In a previous article I shared the truth about what’s needed to build a long-distance relationship and to make it last. My boyfriend and I have been dating across states, and now across continents, since last year. Although it’s been a joy getting to know such a wonderful human being, some parts of our relationship are way less fun.

I reached out to fabulous couple Natasha and Brian, who are also long distance, to see what they thought about love across state lines. Here’s what we thought were the worst things about having your heart hundreds of miles away.  For a more optimistic post, Look out for some long-distance date ideas tomorrow on the site.

People talk. sometimes your mind listens.

“Women fall in love with conversation. Men need physical closeness to build a relationship.” – Brian


No matter how you slice it, long-distance dating sucks. In the beginning of our relationship, my boyfriend and I heard a lot of outside noise. People either questioned our methods or praised our bravery. We always smiled and gave the politically correct answers all-the-while not really knowing what the future held. Brian had a better approach: don’t share with people who can’t support what you are trying to do or don’t have the mindset to understand it. But as the relationship grows, the noise becomes internal. You start to question how much longer you can deal with the distance and search desperately for the day that will bring you two together.

My boyfriend says optimism and confidence help quell those thoughts that will drive you crazy. Natasha reminds herself that “once God shows you who is for you, everything else will be taken care of.” I do my best to remember why we are apart and how our life journeys, though separate right now, are leading us to a better place together in the future. I also think about the benefits of putting distance between us. As Natasha puts it, in a long distance relationship you have to rely on communication —there’s no other way to connect. You’re forced to learn so much more about the person outside of your physical bond.

It Can Get “Cray”


But all the pep talks and optimism in the world can’t solve every problem.  With distance, your bad day doesn’t melt away in the arms of your boo. Good days seem less exciting when you can only share them over the phone or by FaceTime. As connected as we are these days, there is no substitution for hugs from someone you love. Brian says this takes an especially hard toll on the men in long distance relationships. As a man, nothing compares to his partner physically being there to support him day in and day out. The small things that you once appreciated at the beginning of the relationship become too small. Three days out of the month together feels like you are being robbed of the other 27. The relationship cannot grow in the way a man needs it to grow because it’s missing an essential element — physical touch/presence.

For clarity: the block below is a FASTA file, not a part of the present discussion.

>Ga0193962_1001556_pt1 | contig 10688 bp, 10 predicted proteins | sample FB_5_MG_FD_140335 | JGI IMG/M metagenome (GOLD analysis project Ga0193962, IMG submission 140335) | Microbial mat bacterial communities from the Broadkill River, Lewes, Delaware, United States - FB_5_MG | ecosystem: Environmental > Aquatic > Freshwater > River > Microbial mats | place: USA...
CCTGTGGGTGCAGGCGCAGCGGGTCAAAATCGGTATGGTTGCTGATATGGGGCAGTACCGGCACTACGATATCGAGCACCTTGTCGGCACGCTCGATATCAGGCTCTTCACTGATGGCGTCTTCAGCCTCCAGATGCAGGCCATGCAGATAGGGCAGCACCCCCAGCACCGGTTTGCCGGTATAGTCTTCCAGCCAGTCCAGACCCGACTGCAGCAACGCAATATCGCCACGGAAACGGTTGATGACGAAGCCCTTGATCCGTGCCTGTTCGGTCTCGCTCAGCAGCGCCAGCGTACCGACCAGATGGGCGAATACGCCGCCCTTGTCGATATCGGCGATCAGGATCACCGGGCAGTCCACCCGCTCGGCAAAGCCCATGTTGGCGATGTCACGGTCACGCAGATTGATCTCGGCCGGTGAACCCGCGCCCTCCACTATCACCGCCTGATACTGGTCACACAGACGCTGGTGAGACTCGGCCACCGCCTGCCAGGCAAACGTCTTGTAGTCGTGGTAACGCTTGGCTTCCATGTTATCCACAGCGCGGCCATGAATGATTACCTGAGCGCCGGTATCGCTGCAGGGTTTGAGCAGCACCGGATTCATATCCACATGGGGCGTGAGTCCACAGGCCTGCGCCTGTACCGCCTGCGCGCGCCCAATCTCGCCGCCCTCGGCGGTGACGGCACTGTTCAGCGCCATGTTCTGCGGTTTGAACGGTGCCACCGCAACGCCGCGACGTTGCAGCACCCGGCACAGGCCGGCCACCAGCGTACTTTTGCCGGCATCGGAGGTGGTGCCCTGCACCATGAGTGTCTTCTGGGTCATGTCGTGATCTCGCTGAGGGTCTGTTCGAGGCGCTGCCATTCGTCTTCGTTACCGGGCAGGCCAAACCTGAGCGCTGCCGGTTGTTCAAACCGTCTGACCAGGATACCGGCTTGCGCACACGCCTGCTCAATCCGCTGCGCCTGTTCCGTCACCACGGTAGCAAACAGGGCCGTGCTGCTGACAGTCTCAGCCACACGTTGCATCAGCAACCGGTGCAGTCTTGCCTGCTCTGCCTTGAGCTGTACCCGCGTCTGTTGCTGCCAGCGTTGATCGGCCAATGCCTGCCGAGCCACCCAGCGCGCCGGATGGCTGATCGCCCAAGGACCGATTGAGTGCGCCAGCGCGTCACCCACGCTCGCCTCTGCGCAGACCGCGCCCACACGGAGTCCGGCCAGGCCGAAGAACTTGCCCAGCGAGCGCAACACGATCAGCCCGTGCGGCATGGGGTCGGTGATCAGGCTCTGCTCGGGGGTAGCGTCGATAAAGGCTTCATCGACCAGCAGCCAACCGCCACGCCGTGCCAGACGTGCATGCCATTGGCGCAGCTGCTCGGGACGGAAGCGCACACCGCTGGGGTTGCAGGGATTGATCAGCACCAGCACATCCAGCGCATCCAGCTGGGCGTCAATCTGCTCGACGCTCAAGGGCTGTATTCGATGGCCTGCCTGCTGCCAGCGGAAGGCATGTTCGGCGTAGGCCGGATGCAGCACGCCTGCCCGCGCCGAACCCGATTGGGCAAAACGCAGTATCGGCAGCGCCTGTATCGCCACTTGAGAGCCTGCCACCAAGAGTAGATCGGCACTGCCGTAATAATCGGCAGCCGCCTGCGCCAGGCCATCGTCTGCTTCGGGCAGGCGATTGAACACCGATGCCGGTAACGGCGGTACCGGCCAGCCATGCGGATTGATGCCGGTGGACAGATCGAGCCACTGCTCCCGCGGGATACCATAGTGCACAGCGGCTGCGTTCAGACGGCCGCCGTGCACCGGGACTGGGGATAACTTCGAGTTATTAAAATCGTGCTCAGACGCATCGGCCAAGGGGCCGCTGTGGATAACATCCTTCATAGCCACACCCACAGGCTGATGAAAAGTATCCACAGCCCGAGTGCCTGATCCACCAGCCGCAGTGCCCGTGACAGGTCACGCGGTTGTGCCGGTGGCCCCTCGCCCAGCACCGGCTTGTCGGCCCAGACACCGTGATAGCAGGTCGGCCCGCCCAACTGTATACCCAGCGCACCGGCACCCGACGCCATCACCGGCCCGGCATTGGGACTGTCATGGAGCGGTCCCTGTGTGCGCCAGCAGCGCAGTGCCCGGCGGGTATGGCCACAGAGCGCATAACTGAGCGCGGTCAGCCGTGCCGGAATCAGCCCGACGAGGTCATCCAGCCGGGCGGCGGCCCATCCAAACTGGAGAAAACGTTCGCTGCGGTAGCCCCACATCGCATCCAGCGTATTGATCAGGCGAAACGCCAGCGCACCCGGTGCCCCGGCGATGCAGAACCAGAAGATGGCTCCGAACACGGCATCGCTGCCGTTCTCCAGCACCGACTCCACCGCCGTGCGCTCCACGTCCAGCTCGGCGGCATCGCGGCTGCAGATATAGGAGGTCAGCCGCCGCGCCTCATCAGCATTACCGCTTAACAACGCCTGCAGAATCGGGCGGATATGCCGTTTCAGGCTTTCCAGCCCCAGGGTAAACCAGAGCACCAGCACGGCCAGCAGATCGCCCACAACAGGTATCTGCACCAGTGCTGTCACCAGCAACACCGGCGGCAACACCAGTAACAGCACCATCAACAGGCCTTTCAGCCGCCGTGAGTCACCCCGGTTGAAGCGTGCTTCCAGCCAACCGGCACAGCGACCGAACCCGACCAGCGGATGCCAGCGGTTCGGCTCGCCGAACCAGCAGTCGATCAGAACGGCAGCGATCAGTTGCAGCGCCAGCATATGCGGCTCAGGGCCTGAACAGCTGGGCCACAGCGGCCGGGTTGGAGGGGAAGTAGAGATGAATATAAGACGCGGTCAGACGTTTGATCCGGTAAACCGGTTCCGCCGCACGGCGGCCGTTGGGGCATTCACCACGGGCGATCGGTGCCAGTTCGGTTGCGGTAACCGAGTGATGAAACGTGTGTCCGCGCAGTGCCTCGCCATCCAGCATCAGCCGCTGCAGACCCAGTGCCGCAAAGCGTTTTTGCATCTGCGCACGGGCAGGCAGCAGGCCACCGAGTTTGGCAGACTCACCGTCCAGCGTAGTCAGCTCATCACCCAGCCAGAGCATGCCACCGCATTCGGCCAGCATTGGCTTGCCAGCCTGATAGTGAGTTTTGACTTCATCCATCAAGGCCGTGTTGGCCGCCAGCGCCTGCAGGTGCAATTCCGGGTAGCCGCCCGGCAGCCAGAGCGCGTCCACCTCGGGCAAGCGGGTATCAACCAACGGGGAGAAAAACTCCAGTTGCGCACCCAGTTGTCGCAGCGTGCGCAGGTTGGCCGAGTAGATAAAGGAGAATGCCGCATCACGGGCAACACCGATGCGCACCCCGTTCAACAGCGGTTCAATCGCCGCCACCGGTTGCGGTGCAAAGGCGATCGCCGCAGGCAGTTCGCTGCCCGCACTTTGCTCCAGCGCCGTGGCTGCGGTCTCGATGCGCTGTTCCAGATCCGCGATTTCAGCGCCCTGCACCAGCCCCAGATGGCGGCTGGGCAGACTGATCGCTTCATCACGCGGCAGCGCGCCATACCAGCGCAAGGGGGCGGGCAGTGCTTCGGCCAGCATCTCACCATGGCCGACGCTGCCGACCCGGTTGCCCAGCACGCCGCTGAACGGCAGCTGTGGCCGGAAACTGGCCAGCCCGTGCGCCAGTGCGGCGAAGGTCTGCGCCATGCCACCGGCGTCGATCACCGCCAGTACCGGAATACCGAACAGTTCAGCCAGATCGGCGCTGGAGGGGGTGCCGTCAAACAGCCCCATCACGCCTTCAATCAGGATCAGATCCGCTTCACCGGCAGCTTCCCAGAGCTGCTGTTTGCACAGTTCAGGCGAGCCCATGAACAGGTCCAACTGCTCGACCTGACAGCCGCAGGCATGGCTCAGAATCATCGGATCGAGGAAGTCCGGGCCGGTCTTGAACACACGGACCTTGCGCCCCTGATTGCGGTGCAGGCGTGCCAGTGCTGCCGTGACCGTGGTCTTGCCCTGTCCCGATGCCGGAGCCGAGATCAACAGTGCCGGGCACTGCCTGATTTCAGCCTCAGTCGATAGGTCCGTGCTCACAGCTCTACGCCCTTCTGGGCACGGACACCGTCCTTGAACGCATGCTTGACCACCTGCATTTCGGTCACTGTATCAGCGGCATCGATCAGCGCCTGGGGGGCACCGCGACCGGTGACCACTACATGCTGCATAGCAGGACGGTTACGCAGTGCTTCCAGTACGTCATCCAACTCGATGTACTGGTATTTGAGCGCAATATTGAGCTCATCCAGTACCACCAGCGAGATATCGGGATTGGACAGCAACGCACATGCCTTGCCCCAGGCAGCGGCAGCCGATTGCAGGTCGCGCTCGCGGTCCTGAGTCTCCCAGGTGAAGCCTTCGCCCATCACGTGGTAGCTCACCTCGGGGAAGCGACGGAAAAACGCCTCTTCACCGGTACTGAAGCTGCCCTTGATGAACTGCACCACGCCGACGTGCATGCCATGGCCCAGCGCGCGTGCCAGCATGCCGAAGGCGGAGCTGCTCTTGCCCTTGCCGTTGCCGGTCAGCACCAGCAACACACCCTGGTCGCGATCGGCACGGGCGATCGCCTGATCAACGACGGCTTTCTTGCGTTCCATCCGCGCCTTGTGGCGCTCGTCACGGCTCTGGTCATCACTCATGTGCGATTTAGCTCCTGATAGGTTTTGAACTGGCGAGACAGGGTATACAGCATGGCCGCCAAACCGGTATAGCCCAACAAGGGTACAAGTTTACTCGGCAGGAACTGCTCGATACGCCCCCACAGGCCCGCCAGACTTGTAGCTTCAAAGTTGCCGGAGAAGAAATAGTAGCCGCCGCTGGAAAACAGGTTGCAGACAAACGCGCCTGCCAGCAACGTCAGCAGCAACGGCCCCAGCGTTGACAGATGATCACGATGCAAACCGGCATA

The lack of physical closeness also affects us as women. We rely so heavily on conversation and being able to talk freely with our partner. What happens when you have an argument? Natasha says one of the toughest things is not being able to see how Brian is feeling during or after an argument. It’s impossible to hop over and resolve the situation. It’s easy to end up in limbo or extended disagreement just because you can’t hug the person when they need it most.

You miss out on a lot

“No matter what, if this is the person for you, it will work. If you can make it through a long-distance relationship, you can make it through just about anything.” – Natasha

“A job is temporary — it’s not loyal or guaranteed; at the end of the day, your relationship is the priority.” – Brian

All four of us agreed that we miss out on significant moments in our partner’s lives. If there is an exciting event or restaurant I haven’t tried, I can’t call up my beau and invite him to check it out with me. I can’t take him out for dinner when he earns a new professional certificate. He can’t come to concerts/parks/shows/the store with me. Yet life does not stop. The pictures still end up on social media and all he can do is hit like, instead of being in the pictures with me. As someone who slants toward introversion, I never thought this would be a problem, but it is. I decided long ago that I wanted to share my entire life with this person. Although we support each other through everything, the tally of what we have actually shared together is far outweighed by what we have experienced apart.

It can be an uphill battle trying to maintain a long-distance relationship. It takes a level of commitment and communication that’s hard to prepare for or practice on your own. With both partners invested in seeing it through, it’s worth every ounce of effort.


If you are in the Atlanta area, check out Natasha’s Date Gifting and Grow With Me life-coaching services.

Many thanks to Natasha and Brian for contributing to this piece with their time and honesty.  

If you missed part one of this series, check it out! And part three is available now

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